Tellurium (te-LOOR-i-em) is an element discovered by Franz Joseph Muller Von Reichenstein, a Romanian mining official in 1782. His work was forgotten until 1798 when a German Chemist Martin Heinrich Klaproth named the new element Tellurium and gave all credit for it discovery to Reichenstein.
Tellurium is element number 52 on the periodic table it is a semi-metallic, crystalline and brittle. It is usually found as a dark gray powder. Be wary when handling this element it can give a person a foul smell for a considerable amount of time.
The main supply source of tellurium is as a by-product of copper mining, approximately 90%. It is the rarest of all the by-product metals, with the exception of Gold. The amount of tellurium in the earth´s crust is about.005 ppm. There are estimates of 150-500 t annually produced. The amount produced is very difficult to verify. For example the USA, Australia, Belgium, China, Germany, Kazakhstan, Philippines and Russia do not report how much they mine or recycle each year for national security reasons. According to the US National Renewable Energy Laboratory (NREL) the maximum possible annual production would be no more than 1,600 t per year. The global market for tellurium is miniscule compared to the copper market in turn this gives little incentive to the mining companies to invest in better, more efficient ways of extracting it.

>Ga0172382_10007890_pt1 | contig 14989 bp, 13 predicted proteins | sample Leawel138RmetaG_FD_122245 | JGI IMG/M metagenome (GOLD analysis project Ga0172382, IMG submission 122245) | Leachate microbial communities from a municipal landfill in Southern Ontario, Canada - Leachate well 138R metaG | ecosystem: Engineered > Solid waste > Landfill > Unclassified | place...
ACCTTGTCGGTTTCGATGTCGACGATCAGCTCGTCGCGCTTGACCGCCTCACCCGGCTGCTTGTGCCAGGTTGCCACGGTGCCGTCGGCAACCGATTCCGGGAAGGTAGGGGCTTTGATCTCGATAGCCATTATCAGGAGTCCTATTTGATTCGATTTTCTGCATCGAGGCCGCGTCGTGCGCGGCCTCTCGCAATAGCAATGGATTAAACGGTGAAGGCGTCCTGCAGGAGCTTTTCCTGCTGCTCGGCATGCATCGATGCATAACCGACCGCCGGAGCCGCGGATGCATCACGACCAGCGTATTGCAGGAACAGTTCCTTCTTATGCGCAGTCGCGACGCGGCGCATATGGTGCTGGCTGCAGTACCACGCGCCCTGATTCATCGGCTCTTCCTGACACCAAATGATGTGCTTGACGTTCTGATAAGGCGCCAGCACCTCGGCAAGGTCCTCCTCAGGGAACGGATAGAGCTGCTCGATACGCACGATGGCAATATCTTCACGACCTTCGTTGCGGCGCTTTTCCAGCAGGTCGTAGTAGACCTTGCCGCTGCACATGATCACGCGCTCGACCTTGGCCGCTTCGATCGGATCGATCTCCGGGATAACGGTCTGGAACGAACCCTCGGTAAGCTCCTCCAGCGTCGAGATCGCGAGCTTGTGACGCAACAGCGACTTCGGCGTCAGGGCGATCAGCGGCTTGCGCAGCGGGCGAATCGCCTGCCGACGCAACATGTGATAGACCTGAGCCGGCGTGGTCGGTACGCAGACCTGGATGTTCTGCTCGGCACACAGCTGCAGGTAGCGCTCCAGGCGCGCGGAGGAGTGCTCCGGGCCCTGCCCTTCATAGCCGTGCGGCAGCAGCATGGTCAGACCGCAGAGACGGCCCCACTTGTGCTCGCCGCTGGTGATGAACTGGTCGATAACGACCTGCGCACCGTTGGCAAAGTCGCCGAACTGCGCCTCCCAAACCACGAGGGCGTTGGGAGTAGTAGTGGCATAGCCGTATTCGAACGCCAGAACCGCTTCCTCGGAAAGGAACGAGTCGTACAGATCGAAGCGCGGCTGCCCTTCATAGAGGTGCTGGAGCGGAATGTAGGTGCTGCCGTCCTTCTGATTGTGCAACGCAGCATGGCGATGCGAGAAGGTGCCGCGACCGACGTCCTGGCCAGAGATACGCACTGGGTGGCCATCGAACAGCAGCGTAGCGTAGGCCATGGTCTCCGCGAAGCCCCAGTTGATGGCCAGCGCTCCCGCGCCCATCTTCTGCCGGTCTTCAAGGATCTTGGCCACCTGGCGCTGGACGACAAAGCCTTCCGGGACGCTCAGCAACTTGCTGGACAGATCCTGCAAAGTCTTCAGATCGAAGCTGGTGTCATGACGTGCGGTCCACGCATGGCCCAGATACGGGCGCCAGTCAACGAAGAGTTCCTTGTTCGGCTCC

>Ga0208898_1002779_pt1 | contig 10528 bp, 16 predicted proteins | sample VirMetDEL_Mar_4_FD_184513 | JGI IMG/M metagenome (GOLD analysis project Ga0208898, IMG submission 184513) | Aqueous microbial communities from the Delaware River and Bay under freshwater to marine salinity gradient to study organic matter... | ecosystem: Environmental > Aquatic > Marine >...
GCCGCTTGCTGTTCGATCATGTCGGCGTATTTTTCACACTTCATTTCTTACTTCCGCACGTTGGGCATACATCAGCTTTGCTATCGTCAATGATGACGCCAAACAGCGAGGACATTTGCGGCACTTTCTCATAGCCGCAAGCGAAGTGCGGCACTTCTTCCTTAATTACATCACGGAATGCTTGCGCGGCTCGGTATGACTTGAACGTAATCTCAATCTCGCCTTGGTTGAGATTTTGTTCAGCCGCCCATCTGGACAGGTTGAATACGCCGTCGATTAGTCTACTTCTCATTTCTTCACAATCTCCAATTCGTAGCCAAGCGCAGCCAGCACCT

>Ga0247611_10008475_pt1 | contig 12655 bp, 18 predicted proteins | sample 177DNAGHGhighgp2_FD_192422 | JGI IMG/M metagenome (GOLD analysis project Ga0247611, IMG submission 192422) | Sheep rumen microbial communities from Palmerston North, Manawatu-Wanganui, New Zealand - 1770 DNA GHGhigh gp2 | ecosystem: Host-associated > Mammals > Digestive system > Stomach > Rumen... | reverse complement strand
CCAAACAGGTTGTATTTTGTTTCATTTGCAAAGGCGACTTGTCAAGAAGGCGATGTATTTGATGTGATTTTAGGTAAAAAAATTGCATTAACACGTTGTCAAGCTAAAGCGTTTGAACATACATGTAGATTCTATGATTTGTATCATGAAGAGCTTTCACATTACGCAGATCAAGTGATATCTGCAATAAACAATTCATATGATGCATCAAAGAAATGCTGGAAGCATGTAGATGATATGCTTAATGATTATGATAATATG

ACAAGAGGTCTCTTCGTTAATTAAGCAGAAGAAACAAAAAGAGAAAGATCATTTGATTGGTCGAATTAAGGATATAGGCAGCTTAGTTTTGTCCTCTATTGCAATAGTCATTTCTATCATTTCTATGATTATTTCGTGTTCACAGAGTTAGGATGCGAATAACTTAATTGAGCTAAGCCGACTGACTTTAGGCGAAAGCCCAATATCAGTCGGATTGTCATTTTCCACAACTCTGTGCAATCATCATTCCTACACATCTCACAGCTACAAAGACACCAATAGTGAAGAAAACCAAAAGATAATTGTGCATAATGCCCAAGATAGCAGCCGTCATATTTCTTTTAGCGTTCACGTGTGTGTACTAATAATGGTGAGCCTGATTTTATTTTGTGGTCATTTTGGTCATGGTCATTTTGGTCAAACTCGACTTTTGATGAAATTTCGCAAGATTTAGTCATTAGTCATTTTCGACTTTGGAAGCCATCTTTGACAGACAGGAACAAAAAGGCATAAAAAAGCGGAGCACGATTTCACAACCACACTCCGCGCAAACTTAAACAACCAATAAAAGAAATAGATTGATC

The uses of tellurium include alloying component, semi-conductors, photo-diodes, solar cells, blasting caps, optical storage (CD-RW), computer memory (RAM), pyrotechnics, glass, ceramic paints and thermoelectric cooling devices. The largest use is as an alloying component to steel, aluminum, copper, tin and lead. It is used to improve the machinability of steel and copper.
The most exciting use of tellurium is in photovoltaic cells made from thin films of cadmium telluride. These solar panels are cheaper in cost per watt of electricity generating capacity than the traditional silicon panels. The firms making these solar panels will need approximately 80-100 t of tellurium per gigawatt of photovoltaic cell production. As stated earlier the annual production estimate is 150-500t. That means that the solar industry itself could use up most of the world´s production of tellurium in the coming years. There is serious debate as to whether the amount of global supply can meet the need of the solar industry. For example in July 2009, India unveiled a US$19 billion plan to produce 20 GW of solar power by 2020. Under the plan, the use of solar-powered equipment and applications would be made compulsory in all government buildings, as well as hospitals and hotels. It has been said that this initiative alone will use up all the world´s production of solar cells.
In 2004 you could purchase tellurium for $10 per kg. Then the solar industry came along and disrupted the market. In August 2011 the price is hovering around $360 per kg. I find this to be an exciting moment in history. We are seeing commodity prices rise all around us. The population of the world is exploding. The Chinese are tightening their grips on their supplies of rare technical and rare earth metals. There is a need for clean tech like never before and here we have an element in very tight supply. The next few years are going to be a very interesting time in the commodities market. I look forward to seeing where tellurium goes from here.